Job demand consolidating after bumper year

Colin Brinsden, AAP Economics Correspondent
(Australian Associated Press)


Economists remain confident of a solid growth result when the national accounts are released in early June, despite new construction figures falling below expectations.

An expanding economy should be a further positive for the employment outlook after clocking up over 400,000 new jobs in 2017.

However, other data released on Wednesday suggests demand for workers has come off the boil.

The number of job advertisements posted on the internet declined 0.5 per cent in April, the first drop after 17 consecutive months of rises and ending the longest run of gains in seven years.

Job ads were still nine per cent higher than a year earlier.

Five of the eight occupational groups monitored by the Department of Jobs and Small Business declined in April, led by a 1.3 per cent fall in sales workers.

Commonwealth Securities chief economist Craig James said the past year was a year of job creation while the period ahead looks like being one of consolidation.

“That was to be expected – employment couldn’t sustainably grow by over 400,000 a year,” Mr James said.

At this stage, economists are predicting the economy grew by around 0.8 per cent in the first three months of 2018, over double the pace of the December quarter’s subdued 0.4 per cent rise.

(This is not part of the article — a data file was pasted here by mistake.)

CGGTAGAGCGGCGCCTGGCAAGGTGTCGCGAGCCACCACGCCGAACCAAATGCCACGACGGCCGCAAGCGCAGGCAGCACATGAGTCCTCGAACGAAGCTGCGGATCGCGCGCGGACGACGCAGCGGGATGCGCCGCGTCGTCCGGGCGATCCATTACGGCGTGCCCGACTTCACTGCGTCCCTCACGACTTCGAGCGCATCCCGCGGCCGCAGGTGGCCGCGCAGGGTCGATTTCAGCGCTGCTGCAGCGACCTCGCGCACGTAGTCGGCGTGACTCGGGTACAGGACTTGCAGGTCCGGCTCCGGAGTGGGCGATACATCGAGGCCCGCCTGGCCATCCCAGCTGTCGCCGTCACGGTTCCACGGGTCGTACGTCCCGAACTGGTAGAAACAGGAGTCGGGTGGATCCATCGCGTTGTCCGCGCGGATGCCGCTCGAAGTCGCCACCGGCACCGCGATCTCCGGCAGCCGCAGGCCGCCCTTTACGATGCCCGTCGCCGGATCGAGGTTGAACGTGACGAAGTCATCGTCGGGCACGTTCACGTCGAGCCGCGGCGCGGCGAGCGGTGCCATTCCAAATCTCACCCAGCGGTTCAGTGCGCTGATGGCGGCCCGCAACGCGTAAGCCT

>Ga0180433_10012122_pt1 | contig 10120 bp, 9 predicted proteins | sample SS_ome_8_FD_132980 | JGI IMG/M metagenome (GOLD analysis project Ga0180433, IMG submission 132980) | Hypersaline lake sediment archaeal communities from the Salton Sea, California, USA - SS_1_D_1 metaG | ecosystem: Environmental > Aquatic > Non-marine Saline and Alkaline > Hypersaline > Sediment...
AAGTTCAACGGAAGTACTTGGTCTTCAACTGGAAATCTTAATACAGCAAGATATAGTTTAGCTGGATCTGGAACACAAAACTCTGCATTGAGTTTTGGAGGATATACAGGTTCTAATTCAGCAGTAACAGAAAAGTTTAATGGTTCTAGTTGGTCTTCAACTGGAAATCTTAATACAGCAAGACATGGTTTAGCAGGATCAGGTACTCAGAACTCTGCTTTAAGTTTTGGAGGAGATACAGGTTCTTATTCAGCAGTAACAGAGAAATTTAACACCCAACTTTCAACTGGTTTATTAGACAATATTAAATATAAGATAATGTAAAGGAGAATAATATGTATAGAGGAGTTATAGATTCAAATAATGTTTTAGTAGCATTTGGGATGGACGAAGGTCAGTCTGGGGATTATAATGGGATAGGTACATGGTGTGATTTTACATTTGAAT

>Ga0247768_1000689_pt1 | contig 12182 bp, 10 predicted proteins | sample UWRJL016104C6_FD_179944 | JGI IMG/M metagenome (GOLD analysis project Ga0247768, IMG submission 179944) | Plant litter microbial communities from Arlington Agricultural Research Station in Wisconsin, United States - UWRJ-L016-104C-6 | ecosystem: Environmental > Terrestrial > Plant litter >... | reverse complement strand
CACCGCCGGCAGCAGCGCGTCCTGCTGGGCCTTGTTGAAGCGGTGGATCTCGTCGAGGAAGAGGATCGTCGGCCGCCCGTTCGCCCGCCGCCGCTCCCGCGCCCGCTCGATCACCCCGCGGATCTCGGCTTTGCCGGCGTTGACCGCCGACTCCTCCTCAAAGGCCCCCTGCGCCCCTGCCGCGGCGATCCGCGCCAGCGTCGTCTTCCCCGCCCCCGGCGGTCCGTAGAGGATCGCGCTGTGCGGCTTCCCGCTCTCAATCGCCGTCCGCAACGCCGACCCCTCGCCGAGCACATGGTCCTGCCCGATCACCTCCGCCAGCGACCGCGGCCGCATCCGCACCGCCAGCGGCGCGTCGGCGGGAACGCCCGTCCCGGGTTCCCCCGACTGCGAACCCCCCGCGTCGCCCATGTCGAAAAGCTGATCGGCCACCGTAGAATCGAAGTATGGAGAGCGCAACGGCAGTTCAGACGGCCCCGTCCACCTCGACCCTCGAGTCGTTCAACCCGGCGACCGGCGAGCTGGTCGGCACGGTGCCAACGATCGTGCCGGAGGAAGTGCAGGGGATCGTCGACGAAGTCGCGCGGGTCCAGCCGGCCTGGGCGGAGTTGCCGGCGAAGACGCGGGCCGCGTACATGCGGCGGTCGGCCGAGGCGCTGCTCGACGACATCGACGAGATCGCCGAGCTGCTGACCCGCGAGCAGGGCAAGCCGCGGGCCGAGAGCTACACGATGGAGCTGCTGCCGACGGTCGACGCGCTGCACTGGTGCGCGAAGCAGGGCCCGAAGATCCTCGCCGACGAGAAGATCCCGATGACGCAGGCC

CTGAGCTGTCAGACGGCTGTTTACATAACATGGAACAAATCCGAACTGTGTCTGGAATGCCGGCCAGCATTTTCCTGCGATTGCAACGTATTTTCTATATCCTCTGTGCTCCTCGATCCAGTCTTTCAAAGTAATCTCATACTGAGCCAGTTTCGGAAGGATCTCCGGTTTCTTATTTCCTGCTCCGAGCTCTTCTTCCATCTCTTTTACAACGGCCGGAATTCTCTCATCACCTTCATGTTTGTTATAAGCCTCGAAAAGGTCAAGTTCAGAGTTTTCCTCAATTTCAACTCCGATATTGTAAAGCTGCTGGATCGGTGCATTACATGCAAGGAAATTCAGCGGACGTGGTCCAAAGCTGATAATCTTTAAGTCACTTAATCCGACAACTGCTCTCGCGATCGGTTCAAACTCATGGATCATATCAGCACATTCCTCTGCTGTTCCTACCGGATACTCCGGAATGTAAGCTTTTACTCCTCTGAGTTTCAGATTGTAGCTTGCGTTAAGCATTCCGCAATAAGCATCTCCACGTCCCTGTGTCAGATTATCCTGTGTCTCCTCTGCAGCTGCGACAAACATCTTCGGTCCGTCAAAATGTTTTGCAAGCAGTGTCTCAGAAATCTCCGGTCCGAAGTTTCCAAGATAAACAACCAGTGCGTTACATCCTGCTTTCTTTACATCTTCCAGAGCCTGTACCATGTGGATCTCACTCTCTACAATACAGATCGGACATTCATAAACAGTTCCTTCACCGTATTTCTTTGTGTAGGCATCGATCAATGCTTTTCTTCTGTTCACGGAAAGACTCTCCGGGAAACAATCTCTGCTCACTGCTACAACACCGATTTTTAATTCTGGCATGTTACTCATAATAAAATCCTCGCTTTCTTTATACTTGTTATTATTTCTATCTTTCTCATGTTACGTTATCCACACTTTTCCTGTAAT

Such growth would lift the annual rate to around 2.7 per cent, a level more in line with the economy’s long-term trend and aided by a recovery in exports after a weak performance in the final three months of 2017.

This outcome would also roughly match the federal government’s growth forecast for this financial year, before accelerating to three per cent in 2018/19.

Construction work grew by just 0.2 per cent in the March quarter following two quarters of sharp swings that were the result of two LNG platforms being built.

Public construction work remained the key driving force, rising 2.7 per cent in the quarter while private construction declined 0.5 per cent.

Commonwealth Bank economist Belinda Allen noted this month’s federal budget included an additional $24.5 billion in infrastructure plans.

“This will continue to support construction work and the economy, both in a growth and productivity sense,” Ms Allen said.

Treasury analysis suggests that for every $1 spent on public investment, a $4 GDP increase is generated over the life of the asset.


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